There are athletes who felt those in charge haven’t listened to their concerns and a route to saving the equestrian portion exists. The group ” Pentathlon United ” formed with a mission of creating “a new, dynamic and sustainable Olympic future for Pentathlon worldwide.” The group said the decision to remove equestrian was “unfounded, unnecessary and reckless.”

Olympic gold medalist Joe Choong of Britain is among the pentathletes to raise concerns. In an email to The Associated Press, he explained that removing horse riding is “devastating for the sport.”

“I have no problem with OCR (obstacle-course racing) as an independent sport,” he wrote. “However MP is the sport I love and I think replacing any of the five sports with OCR ruins our sport. I think OCR was chosen through a completely opaque process.”

Retired Egyptian modern pentathlete Yasser Hefny hears the concerns. But the Olympian points out this is for the sport’s survival. To drop from the Olympics compromises funding and the future.

“We cannot be selfish and think, ‘Yeah, we used to do this,'” said Hefny, who’s chair of the UIPM’s athletes committee. “Instead of being a sport to try and survive in every Olympics, we want to be a leading sport.”

The reason for a possible change stems from last summer when TV footage showed German coach Kim Raisner leaning over a fence to strike the horse Saint Boy, which refused to jump the fences in the show-jumping round. That cost German athlete Annika Schleu a chance of winning the gold medal.

Athletes in modern pentathlon are expected to ride horses they have never met before. Bonding with them quickly is part of the challenge. Saint Boy had already refused to jump for another rider earlier in the competition.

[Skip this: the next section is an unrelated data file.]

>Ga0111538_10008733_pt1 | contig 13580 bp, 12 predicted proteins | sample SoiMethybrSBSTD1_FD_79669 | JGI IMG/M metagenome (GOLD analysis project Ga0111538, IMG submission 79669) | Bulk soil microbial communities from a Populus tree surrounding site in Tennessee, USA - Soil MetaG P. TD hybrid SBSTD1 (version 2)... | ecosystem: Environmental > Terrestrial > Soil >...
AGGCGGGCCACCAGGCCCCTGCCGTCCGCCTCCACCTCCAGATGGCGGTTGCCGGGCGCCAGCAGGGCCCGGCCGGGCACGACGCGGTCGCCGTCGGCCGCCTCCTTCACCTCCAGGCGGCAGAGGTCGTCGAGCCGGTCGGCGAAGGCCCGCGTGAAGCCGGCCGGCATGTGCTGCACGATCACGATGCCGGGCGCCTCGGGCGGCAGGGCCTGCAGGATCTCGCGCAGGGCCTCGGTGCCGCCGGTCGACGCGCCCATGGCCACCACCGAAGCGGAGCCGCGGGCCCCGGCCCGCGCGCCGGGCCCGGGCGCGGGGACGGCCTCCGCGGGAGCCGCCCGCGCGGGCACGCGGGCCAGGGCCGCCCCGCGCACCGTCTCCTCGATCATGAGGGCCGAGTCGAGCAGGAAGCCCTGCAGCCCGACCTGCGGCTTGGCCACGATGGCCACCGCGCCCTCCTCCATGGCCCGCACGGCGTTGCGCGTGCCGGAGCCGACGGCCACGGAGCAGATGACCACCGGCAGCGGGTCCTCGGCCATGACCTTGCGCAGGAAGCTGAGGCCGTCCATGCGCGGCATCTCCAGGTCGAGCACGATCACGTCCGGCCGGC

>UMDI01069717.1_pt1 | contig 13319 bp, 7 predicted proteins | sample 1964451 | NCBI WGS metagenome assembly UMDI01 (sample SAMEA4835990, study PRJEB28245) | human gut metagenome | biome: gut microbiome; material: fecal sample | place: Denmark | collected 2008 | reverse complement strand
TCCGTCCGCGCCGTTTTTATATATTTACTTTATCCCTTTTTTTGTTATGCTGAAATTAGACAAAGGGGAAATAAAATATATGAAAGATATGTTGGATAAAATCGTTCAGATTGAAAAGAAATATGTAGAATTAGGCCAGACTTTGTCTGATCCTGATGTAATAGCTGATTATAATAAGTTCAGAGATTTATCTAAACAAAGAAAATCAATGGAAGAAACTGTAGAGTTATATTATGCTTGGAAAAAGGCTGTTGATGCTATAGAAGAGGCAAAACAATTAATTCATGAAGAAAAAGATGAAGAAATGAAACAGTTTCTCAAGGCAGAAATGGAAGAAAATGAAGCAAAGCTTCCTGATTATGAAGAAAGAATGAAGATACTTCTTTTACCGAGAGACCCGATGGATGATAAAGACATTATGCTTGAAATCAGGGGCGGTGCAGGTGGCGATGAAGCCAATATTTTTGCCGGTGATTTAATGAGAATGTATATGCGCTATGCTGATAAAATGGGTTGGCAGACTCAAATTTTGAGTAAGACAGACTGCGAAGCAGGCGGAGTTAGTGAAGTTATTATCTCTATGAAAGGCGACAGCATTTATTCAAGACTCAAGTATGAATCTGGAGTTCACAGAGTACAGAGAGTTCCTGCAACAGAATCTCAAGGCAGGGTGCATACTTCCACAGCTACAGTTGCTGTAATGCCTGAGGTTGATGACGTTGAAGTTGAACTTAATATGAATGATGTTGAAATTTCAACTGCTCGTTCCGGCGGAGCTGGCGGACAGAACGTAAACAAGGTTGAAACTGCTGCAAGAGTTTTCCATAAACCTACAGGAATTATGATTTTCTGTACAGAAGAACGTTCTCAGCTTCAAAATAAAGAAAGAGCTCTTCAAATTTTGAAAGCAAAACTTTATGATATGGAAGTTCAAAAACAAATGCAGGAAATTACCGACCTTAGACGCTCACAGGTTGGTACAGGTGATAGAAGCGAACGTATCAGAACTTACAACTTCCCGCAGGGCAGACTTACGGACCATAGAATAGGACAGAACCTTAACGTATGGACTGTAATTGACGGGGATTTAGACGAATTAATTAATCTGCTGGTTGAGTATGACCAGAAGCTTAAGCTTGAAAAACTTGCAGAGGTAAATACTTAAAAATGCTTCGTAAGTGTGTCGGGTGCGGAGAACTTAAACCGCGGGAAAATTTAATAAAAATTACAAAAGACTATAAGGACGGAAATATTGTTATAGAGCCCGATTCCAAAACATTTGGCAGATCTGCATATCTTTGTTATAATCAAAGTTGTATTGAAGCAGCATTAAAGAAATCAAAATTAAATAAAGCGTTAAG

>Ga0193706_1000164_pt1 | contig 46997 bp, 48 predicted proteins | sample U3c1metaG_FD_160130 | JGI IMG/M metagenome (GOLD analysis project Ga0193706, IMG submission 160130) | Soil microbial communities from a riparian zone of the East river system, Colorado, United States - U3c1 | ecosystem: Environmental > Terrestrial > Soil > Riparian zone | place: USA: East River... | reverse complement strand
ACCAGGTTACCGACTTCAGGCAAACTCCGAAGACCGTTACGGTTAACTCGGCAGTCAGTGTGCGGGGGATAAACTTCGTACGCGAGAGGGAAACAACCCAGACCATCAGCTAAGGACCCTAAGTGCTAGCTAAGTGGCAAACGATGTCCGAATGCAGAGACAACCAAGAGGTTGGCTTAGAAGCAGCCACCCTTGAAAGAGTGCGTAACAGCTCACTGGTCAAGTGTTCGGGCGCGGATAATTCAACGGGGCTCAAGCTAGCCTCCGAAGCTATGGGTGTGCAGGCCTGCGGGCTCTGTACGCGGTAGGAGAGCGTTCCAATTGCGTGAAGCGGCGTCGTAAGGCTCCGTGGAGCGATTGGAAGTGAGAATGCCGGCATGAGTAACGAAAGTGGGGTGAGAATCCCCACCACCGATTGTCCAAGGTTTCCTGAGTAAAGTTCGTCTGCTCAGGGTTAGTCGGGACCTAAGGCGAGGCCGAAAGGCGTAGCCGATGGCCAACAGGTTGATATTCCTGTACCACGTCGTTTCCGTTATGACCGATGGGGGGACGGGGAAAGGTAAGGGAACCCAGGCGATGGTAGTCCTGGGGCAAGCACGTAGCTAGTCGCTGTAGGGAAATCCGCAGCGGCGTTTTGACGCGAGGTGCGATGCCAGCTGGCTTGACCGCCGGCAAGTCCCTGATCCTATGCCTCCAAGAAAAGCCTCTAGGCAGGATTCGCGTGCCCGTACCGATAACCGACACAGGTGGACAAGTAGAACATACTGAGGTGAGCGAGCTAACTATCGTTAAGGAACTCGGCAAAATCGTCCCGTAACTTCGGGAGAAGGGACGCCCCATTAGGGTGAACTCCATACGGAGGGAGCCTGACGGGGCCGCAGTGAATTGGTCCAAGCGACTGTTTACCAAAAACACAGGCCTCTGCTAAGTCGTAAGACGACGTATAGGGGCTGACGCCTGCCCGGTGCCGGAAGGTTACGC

“The riding event, it’s very unpredictable,” Hernandez said. “The best athletes get sometimes the worst horses and then get eliminated and the whole four years of preparation are gone in one second. I don’t think that’s very fair.”

Some argue that adding obstacle racing in place of equestrian isn’t an apples-to-apples exchange.

“It’s this element, where you have to develop a partnership with another animal, that makes the skill set required so diverse and so unlike any other sport in the Games,” Choong explained. “Without this, we lose our uniqueness (as well as the tradition and history) — risk becoming more and more assimilated to other multi-discipline sports like triathlon.”

On a pedestal in his office, Schormann has a bust of the founder of his sport, de Coubertin. It’s a name Schormann references often — how de Coubertin would’ve embraced change to grow modern pentathlon.

“You always want to go with the time, not against the time,” Schormann said. “Build up something for younger generations to come.”


More AP Olympics: https://apnews.com/hub/2020-tokyo-olympics and https://twitter.com/AP_Sports

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Olympic pentathlon eyes ‘Ninja Warrior’ courses for survival